The application is as important or more important than the design


A typical performance management
system BALANCED
SCORECARD
Communicate the “big picture” of
the organisation’s strategies and Provide frequent informal
departmental goals to employees coaching that recognises good
and show the relationship of their performance
jobs to the organisation’s results and that gets below-target
success performers back on track
1.
Performance 2.
Planning Performance
and Coaching and
Contracting Feedback

Development
PERFORMANCE plans for each
MANAGEMENT individual

4. 3
Reward Performance
Review

Tie tangible and intangible Gather performance information


rewards to performance levels from employees and assess
each employee’s results vs.
Performance Targets
Performance management system
BALANCED
SCORECARD
Communicate the “big picture” of
the organisation’s strategies and Provide frequent informal
departmental goals to employees coaching that recognises good
and show the relationship of their performance
jobs to the organisation’s results and that gets below-target
success performers back on track
1.
Performance 2.
Planning Performance
and Coaching and
Contracting Feedback

Development
PERFORMANCE plans for each
MANAGEMENT individual

4. 3
Reward Performance
Review

Tie tangible and intangible Gather performance information


rewards to performance levels from employees and assess
each employee’s results vs.
Performance Targets
Setting objectives
Cascading Objectives

Corporate
Objectives

Department &
Team Objectives

Employee
Objectives
Benefits of setting objectives
For Individual For Organisation
9 Understand responsibilities and work 9 Framework for communicating client’s
objectives. strategies and objectives.
9 Know criteria for performance review. 9 Provides consistent and agreed criteria to use
9 Plans are tailored to individual needs and in reviewing performance.
abilities. 9 Increase objectivity of the review process.
9 Help in self-management process. 9 Can be a motivational tool if agreed with
9 Opportunity for regular communication with employee.
manager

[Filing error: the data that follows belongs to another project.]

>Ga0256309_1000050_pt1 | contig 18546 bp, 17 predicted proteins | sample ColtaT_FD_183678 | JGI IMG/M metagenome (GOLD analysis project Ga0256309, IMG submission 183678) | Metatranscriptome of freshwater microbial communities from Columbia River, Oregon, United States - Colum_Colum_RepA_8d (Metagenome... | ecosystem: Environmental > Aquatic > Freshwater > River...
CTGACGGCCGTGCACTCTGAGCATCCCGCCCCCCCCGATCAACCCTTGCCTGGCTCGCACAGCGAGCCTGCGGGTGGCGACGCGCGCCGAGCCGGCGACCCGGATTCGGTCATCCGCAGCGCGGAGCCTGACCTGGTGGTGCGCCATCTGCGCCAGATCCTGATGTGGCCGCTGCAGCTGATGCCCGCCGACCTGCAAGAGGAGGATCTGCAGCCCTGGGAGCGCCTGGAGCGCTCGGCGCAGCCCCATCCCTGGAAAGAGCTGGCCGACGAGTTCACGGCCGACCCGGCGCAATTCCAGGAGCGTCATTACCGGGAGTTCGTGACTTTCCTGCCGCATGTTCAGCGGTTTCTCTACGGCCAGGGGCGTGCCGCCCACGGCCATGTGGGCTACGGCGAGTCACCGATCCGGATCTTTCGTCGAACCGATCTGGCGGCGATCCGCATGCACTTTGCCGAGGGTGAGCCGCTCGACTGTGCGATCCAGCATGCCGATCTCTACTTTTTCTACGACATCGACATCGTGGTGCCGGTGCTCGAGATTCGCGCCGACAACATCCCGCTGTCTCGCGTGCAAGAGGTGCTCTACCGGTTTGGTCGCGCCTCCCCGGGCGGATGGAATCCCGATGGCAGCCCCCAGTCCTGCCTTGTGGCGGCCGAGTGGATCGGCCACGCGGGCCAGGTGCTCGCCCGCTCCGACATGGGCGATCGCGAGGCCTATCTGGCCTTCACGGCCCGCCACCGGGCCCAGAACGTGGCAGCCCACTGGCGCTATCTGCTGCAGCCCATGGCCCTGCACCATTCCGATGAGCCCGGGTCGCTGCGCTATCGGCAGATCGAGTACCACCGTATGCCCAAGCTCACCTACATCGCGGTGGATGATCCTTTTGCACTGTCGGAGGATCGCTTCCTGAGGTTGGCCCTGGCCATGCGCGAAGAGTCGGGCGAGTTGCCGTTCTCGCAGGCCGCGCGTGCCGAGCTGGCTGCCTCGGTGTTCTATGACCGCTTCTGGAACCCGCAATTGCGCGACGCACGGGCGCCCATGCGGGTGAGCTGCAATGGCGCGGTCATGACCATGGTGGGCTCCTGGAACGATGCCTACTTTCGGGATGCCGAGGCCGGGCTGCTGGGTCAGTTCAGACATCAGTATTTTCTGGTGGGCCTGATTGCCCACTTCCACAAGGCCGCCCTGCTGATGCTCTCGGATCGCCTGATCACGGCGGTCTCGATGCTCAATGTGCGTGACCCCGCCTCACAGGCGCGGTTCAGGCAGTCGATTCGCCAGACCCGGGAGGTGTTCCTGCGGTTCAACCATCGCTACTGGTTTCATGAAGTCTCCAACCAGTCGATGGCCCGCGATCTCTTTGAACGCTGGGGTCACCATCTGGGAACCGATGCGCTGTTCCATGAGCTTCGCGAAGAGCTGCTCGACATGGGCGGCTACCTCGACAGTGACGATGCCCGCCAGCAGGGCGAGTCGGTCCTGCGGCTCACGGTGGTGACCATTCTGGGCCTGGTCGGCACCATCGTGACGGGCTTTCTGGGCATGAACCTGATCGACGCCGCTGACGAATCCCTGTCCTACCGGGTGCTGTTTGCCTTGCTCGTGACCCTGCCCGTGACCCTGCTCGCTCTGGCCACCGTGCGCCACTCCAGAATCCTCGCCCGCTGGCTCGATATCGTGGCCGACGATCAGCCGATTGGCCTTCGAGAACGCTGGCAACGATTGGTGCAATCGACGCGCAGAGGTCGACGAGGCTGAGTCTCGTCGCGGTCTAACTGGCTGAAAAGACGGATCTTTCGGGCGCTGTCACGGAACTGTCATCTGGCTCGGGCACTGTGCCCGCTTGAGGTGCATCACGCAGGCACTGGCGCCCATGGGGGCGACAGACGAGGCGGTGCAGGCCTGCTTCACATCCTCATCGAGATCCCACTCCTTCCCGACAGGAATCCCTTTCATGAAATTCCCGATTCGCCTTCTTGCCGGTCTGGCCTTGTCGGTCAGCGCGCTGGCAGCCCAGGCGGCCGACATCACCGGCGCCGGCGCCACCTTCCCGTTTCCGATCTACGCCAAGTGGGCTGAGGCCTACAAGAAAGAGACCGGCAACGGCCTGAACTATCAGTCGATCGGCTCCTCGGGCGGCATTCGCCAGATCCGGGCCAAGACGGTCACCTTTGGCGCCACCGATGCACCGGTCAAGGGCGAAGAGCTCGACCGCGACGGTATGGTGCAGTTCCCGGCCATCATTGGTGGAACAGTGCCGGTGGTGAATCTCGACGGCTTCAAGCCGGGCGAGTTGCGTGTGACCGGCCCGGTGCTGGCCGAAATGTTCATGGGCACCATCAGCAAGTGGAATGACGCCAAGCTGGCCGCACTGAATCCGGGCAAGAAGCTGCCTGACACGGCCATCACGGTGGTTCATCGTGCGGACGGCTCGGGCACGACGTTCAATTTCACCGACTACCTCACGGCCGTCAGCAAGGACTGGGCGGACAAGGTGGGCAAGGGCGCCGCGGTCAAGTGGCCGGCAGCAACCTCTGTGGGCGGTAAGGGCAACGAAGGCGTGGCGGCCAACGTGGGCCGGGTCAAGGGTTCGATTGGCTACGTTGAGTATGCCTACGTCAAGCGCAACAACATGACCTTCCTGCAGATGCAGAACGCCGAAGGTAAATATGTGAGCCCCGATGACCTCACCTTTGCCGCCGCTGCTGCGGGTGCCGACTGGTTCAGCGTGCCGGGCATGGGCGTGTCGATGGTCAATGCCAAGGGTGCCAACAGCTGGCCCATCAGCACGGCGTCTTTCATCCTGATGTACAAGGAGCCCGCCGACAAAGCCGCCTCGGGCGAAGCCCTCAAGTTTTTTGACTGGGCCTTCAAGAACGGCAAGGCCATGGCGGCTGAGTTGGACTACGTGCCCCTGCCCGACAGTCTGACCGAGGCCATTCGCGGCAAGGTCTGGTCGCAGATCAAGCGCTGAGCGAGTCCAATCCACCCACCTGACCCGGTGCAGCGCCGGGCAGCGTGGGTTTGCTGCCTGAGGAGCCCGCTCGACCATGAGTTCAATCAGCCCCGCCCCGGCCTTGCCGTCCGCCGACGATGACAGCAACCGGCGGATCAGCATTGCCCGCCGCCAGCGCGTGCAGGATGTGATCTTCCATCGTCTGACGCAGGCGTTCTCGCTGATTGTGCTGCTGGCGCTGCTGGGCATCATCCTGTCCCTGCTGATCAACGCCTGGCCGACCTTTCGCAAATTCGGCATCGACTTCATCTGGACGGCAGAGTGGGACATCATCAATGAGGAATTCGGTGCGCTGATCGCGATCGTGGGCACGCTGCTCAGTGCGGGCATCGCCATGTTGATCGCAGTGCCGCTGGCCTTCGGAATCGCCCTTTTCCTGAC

"Those who become involved, become committed."


SMART Objectives
• S Specific Objectives should be clear and concise and
relate to one issue only.
• M Measurable Specifying quantifiable criteria for
evaluating accomplishment of the business result. It will be
easier to monitor progress.
• A Achievable Describing a business result that can be
realistically achieved,
• R Relevant Describing a business need that is important
and relevant to the Jobholder. Achieving the objective must
mean success in the job for the employee.
• T Time Bound Indicating that there is a time schedule or
deadline for achieving the business result. This helps the
employee to focus and plan.
SMART Objectives
A well written, effective objective is:

¾ Action Oriented (Revise, select, reduce, i.e. verbs to indicate action)

An example of a SMART objective is:

Reduce (action verb)


costs (targeted area)
by 31 December 2004 (target date)

Increase (action verb)


market share (targeted area)
Employee objectives
•At the beginning of the year, each employee will
discuss and agree eight to sixteen key objectives

•Link between the job description and objectives. It


may be necessary to update the job description, if
this link is not clear.

•When objectives are developed at an individual level


there must be a clear link with the Department or
Business Unit objectives.
•“What gets measured and reviewed, gets
done.”
Developing measures
Why develop measures?
– Measures operationalise an organisation’s strategy.
– The strategy must be reflected in the measures.
– Only by aligning the measures can management
focus on the objectives.
– They let management know how efficiently they
are achieving their objectives.
– They allow top management to track achievement
of strategic objectives.
Measures fulfill two strategic roles…

To monitor progress ... ... but also to communicate strategy